However with digital video, it’s not that simple. There are so many formats that hardly anything is really universal. When it comes to sending your clients compressed video for review, there are a lot of options – will you use a QuickTime movie, Windows Media, an mpeg, an AVI? Is it compressed? What codec are you using? Animation compression? Sorenson 3? DivX?

Nothing can hold up a project like a client being unable to see your work.

Trying to work out the technical aspects can feel a bit like pulling teeth, but sooner or later, you have to go to the dentist. If you can get these details worked out before a milestone or review date, you’ll be saving yourself from a world of hurt.

That's why it's crucual to find out what your client has on their computer, and what formats your clients are able to work with. If they don’t have QuickTime, what video can they watch? Keep in mind, clients not savvy enough to have QuickTime or DivX on their machine, might not be willing or even know how to install the proper software, even though it seems simple to you. So you really need to work within their framework.

In other words, don’t ever assume that just because a given format is popular, that your client has it on their system. The only way to know for sure is to ask.

But don’t expect a definitive answer, either. There’s a good chance that they won’t know.

And while, ultimately, it’s their responsibility to be able to tell you what they can and can’t use, that doesn’t mean they’ll be able to. You may have to do several tests and send them several different formats before you hit the right one. So take the time to plan ahead, and test as much as possible before you have to give them something for review.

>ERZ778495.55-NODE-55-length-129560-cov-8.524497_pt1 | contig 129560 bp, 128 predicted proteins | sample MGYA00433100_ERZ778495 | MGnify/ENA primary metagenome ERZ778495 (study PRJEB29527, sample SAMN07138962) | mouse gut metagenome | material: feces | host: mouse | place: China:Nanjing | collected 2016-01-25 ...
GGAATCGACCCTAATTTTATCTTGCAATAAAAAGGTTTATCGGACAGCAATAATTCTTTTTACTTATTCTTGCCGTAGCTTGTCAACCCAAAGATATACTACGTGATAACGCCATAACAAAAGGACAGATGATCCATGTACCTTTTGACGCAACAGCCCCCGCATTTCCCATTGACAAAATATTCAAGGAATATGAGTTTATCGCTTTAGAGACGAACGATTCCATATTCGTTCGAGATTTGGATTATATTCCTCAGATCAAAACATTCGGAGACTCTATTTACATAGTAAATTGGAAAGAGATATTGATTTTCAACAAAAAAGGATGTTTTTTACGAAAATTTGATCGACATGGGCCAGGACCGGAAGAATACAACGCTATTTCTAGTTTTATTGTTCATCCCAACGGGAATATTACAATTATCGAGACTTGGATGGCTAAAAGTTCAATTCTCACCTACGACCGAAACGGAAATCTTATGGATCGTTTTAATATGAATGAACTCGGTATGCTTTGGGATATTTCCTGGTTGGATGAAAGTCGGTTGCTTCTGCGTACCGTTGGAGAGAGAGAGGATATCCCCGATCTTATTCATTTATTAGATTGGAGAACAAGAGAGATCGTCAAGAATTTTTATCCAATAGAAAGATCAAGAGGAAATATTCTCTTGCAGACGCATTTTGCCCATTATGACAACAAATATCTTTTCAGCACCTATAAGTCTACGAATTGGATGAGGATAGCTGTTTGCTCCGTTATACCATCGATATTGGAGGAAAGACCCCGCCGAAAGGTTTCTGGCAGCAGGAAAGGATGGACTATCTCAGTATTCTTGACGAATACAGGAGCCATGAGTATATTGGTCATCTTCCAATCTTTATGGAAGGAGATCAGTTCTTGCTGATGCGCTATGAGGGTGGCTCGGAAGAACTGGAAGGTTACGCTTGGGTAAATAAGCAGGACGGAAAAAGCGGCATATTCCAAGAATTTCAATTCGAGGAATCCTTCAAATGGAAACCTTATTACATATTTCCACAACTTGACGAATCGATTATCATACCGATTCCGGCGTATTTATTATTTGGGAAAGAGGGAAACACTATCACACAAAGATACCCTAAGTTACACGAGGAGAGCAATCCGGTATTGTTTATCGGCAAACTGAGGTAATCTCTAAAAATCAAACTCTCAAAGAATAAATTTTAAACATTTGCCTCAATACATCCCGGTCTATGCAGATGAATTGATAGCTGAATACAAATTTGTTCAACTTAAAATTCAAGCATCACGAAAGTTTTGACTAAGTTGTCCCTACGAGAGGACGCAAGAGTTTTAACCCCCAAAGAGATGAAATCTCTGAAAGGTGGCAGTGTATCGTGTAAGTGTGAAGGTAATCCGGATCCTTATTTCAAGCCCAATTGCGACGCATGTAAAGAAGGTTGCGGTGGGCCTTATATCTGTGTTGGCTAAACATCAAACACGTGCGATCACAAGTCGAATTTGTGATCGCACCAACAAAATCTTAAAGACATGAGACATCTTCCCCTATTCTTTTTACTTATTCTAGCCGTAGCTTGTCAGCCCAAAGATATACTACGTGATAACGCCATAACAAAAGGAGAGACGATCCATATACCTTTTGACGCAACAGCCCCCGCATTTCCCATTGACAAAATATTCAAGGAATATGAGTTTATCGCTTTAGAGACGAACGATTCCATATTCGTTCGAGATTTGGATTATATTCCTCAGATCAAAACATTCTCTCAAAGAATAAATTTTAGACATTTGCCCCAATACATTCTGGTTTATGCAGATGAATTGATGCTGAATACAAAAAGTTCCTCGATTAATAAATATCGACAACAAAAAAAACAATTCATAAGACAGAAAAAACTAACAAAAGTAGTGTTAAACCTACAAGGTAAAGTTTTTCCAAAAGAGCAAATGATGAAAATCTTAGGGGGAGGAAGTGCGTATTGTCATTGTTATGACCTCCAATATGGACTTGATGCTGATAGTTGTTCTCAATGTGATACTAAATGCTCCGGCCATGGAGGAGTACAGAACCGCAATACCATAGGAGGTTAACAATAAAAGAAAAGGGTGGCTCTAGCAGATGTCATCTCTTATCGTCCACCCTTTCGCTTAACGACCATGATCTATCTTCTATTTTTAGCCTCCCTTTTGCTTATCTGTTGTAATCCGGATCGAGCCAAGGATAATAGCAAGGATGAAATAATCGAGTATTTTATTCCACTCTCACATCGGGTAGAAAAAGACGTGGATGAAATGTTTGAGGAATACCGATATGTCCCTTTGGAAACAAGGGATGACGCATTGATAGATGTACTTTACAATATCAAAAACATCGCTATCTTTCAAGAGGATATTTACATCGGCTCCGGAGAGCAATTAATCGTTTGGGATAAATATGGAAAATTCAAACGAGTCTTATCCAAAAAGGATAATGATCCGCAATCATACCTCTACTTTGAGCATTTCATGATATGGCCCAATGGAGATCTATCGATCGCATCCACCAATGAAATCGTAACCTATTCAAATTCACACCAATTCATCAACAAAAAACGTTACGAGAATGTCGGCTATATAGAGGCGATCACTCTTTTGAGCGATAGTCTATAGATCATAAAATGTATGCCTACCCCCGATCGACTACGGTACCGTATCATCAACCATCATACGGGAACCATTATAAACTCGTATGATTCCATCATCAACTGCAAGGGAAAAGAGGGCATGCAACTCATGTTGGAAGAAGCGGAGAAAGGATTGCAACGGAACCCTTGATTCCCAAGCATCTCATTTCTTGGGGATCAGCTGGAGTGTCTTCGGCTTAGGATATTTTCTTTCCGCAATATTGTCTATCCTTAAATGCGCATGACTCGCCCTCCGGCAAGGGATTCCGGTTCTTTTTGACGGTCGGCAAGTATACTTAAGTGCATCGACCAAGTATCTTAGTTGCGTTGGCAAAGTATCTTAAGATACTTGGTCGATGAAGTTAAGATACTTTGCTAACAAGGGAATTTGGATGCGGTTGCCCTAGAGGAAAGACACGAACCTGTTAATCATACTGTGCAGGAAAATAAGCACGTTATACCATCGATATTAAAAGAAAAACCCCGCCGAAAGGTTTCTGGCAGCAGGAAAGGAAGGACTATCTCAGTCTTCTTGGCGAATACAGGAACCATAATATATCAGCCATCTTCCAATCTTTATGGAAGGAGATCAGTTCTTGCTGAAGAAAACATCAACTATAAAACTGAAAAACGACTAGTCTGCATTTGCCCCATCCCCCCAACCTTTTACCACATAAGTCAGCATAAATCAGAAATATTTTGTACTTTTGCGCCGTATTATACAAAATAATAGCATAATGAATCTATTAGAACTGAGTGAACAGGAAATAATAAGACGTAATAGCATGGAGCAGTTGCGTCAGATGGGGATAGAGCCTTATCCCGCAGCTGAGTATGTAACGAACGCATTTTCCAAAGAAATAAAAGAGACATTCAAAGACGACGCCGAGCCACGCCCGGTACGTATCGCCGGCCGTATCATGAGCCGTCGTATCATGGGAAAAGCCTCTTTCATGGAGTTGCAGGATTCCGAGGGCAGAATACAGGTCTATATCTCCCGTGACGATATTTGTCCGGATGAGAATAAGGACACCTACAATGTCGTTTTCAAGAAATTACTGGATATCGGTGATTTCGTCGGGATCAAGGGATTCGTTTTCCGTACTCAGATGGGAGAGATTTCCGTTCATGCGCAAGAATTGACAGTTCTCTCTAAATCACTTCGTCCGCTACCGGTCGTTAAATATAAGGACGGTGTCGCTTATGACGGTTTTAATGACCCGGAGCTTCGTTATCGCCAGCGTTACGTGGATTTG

If you find yourself dealing with this kind of thing regularly, It might even be worthwhile to come up with a few standardized test CDs with different video formats that you can send clients when you accept a project. This way you can ask them to tell you which video or audio file worked for them, and then keep that in mind for later, when you need to send something for review.

Even better, take the test CD to your client's office and see for yourself what works and what doesn't. You'll do it more quickly than the client, and you'll get the test right.

By the way, there are a number of programs out there that can compress video in several different formats, giving you a lot of options to work with in these situations. Personally, I use Sorenson Squeeze, which does an incredible job of compressing video in formats like QuickTime, Flash, Windows Media, mpeg, and a whole bunch of others too. It does a cleaner, more compact job of this than any non-linear editor out there, and you can even specify a target file size if that’s an issue for you.

For example, maybe your clients can only accept a file in their email with a maximum of 10 MB – Sorenson Squeeze will do its best to compress to that 10 MB size, figuring out where it can cut corners to keep the video quality at it’s best. And since it uses the standard codecs, your clients don’t need any special software if they already have the ability to watch that format on their computer.

Which is why you need to know what your client can see before you begin.